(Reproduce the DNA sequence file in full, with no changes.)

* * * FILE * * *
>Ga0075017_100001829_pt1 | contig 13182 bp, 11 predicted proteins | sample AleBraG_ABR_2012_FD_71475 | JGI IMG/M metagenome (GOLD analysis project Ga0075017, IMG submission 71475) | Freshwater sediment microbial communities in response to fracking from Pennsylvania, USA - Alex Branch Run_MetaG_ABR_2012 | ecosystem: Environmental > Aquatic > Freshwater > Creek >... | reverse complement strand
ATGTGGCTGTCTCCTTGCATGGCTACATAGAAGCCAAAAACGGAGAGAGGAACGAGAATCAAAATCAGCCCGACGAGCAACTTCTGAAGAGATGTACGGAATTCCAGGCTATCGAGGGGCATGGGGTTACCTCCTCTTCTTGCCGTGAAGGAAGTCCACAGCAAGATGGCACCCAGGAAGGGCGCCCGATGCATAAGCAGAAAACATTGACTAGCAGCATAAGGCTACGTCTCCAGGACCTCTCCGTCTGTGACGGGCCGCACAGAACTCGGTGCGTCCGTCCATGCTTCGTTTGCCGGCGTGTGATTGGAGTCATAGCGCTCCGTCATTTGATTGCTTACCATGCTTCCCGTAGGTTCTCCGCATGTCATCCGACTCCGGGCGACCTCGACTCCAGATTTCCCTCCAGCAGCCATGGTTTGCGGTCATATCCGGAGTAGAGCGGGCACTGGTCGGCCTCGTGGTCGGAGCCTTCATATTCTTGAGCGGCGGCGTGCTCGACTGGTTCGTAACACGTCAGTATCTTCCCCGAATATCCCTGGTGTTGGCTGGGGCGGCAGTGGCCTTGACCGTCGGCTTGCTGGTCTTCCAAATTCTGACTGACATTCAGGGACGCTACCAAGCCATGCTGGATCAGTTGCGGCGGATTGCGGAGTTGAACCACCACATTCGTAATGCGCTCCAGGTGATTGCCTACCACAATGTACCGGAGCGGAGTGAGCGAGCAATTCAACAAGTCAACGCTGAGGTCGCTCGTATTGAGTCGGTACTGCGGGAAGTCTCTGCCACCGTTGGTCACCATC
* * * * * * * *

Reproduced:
>Ga0075017_100001829_pt1 | contig 13182 bp, 11 predicted proteins | sample AleBraG_ABR_2012_FD_71475 | JGI IMG/M metagenome (GOLD analysis project Ga0075017, IMG submission 71475) | Freshwater sediment microbial communities in response to fracking from Pennsylvania, USA - Alex Branch Run_MetaG_ABR_2012 | ecosystem: Environmental > Aquatic > Freshwater > Creek >... | reverse complement strand
ATGTGGCTGTCTCCTTGCATGGCTACATAGAAGCCAAAAACGGAGAGAGGAACGAGAATCAAAATCAGCCCGACGAGCAACTTCTGAAGAGATGTACGGAATTCCAGGCTATCGAGGGGCATGGGGTTACCTCCTCTTCTTGCCGTGAAGGAAGTCCACAGCAAGATGGCACCCAGGAAGGGCGCCCGATGCATAAGCAGAAAACATTGACTAGCAGCATAAGGCTACGTCTCCAGGACCTCTCCGTCTGTGACGGGCCGCACAGAACTCGGTGCGTCCGTCCATGCTTCGTTTGCCGGCGTGTGATTGGAGTCATAGCGCTCCGTCATTTGATTGCTTACCATGCTTCCCGTAGGTTCTCCGCATGTCATCCGACTCCGGGCGACCTCGACTCCAGATTTCCCTCCAGCAGCCATGGTTTGCGGTCATATCCGGAGTAGAGCGGGCACTGGTCGGCCTCGTGGTCGGAGCCTTCATATTCTTGAGCGGCGGCGTGCTCGACTGGTTCGTAACACGTCAGTATCTTCCCCGAATATCCCTGGTGTTGGCTGGGGCGGCAGTGGCCTTGACCGTCGGCTTGCTGGTCTTCCAAATTCTGACTGACATTCAGGGACGCTACCAAGCCATGCTGGATCAGTTGCGGCGGATTGCGGAGTTGAACCACCACATTCGTAATGCGCTCCAGGTGATTGCCTACCACAATGTACCGGAGCGGAGTGAGCGAGCAATTCAACAAGTCAACGCTGAGGTCGCTCGTATTGAGTCGGTACTGCGGGAAGTCTCTGCCACCGTTGGTCACCATC